Harper says post-9/11 Canada safer, more confident
The war on terror is "an ongoing reality" but Canada is a safer and more confident country than it was a decade ago, Prime Minister Stephen Harper says in an exclusive interview with CBC News.
In a wide-ranging interview with CBC chief correspondent Peter Mansbridge that aired on The National Thursday night, Harper reflects on how Canada has changed since the Sept.11, 2001, terror attacks on the United States.
He says that prior to 9/11 most people weren't aware of terrorism threats facing the country and even though they existed and had been carried out — the 1985 Air India bombing was an example — they weren't a source of general concern. "Today we are much more focused on it. We are much more concerned about it. We're much more able to detect and thwart terrorism than before," said Harper.
The prime minister says, however, that the world is "still a very dangerous place" and some areas pose threats to Canada. He said there were "some well-known failures" in Afghanistan but that it's no longer a safe haven for terrorists to use as a staging ground for plotting attacks around the world. But that doesn't mean the war on terrorism is over, the prime minister acknowledged.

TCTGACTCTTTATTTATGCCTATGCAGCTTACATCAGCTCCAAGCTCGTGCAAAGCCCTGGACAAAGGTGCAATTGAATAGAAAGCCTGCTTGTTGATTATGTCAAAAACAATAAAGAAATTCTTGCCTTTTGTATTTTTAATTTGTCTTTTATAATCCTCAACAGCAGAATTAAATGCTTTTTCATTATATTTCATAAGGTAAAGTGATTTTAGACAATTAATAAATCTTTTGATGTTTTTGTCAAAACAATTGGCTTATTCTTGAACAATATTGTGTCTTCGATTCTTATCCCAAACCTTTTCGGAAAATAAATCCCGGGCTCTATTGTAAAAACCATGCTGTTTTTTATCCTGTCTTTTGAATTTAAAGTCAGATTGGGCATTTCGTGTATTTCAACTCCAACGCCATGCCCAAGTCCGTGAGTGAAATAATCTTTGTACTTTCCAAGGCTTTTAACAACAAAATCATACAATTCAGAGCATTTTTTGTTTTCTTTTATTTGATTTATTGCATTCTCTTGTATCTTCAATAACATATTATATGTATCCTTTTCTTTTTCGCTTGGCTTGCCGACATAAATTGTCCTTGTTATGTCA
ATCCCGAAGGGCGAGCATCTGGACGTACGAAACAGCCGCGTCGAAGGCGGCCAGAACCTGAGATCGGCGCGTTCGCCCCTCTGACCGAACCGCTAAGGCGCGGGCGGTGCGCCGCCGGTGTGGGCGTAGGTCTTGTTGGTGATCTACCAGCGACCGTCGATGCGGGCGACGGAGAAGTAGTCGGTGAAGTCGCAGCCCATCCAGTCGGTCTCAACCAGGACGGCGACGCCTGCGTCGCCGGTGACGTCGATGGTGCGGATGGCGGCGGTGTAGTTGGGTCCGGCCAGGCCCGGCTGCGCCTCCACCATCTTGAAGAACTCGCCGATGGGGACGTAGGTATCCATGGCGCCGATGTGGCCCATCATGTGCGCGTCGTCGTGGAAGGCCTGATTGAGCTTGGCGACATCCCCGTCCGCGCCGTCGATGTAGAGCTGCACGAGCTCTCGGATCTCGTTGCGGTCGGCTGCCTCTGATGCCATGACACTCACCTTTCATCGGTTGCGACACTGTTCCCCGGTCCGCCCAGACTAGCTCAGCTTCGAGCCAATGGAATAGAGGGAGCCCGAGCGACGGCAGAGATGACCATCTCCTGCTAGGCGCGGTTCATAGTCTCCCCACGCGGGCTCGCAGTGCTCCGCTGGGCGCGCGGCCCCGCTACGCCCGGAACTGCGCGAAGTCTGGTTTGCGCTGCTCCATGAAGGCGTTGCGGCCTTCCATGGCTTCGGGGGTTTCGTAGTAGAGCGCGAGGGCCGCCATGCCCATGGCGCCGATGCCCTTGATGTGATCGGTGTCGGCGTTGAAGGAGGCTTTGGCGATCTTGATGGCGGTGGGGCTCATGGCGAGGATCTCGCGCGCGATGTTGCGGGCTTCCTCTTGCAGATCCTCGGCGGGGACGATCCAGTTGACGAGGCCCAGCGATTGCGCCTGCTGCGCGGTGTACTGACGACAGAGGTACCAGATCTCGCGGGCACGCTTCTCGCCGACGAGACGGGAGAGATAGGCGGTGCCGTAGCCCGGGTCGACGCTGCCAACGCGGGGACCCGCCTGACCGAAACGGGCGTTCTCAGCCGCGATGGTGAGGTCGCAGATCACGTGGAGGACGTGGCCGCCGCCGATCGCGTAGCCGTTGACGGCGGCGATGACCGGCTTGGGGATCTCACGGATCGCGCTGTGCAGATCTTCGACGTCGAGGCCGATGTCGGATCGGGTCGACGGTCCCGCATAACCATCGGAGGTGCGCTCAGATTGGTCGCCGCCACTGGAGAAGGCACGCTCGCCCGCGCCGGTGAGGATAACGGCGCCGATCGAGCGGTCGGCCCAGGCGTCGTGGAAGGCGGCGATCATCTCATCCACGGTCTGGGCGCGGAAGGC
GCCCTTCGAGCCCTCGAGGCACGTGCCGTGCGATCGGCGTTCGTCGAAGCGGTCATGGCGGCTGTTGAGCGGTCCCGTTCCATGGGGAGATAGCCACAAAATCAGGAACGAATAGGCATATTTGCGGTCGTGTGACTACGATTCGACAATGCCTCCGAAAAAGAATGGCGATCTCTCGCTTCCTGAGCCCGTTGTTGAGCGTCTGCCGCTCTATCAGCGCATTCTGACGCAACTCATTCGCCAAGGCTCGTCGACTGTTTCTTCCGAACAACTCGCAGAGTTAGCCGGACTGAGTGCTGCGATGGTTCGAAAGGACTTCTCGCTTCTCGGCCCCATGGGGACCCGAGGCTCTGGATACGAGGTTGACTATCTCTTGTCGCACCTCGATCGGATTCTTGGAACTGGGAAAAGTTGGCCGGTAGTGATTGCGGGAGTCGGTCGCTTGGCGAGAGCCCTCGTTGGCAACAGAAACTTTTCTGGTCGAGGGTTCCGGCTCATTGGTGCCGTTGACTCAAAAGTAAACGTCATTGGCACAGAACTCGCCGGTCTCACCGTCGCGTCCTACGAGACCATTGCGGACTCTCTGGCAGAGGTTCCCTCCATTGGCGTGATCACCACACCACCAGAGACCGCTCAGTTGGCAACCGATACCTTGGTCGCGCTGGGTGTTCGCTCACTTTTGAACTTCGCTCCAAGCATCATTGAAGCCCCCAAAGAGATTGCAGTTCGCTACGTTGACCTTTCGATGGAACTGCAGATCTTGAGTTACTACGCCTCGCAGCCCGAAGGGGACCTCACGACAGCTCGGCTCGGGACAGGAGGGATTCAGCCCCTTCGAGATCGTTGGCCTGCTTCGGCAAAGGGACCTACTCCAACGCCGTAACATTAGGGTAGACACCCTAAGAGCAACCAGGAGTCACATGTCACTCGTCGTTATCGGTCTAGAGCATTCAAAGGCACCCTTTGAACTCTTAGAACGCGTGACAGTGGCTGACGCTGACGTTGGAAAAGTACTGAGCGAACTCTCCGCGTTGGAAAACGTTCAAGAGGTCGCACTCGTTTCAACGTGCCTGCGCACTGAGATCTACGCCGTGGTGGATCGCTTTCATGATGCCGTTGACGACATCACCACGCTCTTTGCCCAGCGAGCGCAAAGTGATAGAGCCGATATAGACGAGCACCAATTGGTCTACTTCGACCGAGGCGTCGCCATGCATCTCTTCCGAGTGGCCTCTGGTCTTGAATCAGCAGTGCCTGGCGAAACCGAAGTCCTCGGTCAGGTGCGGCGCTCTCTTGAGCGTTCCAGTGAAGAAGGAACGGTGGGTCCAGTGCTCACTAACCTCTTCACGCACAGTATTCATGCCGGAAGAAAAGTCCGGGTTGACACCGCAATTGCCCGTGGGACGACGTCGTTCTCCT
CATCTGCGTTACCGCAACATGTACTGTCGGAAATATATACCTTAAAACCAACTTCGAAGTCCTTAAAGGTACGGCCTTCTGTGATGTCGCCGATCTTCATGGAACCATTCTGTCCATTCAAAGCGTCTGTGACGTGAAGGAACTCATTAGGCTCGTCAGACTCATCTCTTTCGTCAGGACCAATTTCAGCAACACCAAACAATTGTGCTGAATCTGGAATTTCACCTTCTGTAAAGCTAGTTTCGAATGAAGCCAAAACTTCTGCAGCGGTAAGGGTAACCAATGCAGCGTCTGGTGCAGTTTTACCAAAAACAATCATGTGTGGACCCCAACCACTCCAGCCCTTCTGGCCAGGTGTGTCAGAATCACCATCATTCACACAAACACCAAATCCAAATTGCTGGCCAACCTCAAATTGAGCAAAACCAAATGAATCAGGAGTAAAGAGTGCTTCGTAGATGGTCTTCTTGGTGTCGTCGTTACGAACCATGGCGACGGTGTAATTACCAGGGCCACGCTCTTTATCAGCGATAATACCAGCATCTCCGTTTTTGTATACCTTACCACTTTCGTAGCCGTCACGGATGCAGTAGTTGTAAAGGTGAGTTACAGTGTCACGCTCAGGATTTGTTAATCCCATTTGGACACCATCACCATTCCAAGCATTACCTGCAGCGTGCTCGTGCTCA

"The war on terror, can it be won?" said Harper. "The truth of the matter is there's so many different possibilities, manifestations of terrorism I think it is a case that we will have to be perpetually vigilant … and I just think that's going to be an ongoing reality … that's just life going forward in the 21st century, unfortunately."
'Hateful ideology' behind 9/11 attacks
Harper said the roots of the 9/11 attacks had "nothing to do with wealth versus poverty," as former Liberal prime minister Jean Chrétien had suggested at the time.
"It has to do with, in this case, a particular hateful ideology that has attacked people around the world, not just in affluent societies like our own, but some pretty poor places," Harper said.
Afghanistan was a failed state where people lived in poverty but were also governed by "a kind of Islamic fascist regime" that invited terrorists to set up camp there, Harper added.
"I think that that kind of situation obviously bred a threat, and that's why we are so worried when we look around the world now at other places where the same thing could happen," Harper said, naming Somalia and Yemen as examples.
He also said it is in Canada's interest to help countries that are at risk because of poverty and lawlessness.
"I do think it's in our broader interests, and the right thing to do, to try and help people and help countries so that they don't get into that situation," he said. "That's why, you know, we obviously are helping with the famine in East Africa. It's why we're so involved in Haiti."
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As reported earlier by the CBC earlier this week, Harper said in the interview with Mansbridge that the biggest terrorism threat to Canada is "Islamicism" though "it's diffused." He said terrorist threats can also "come out of the blue" but that "Islamic terrorism" is a threat all over the world. His remarks prompted quick reaction from opposition critics on Wednesday who accused him of using divisive language.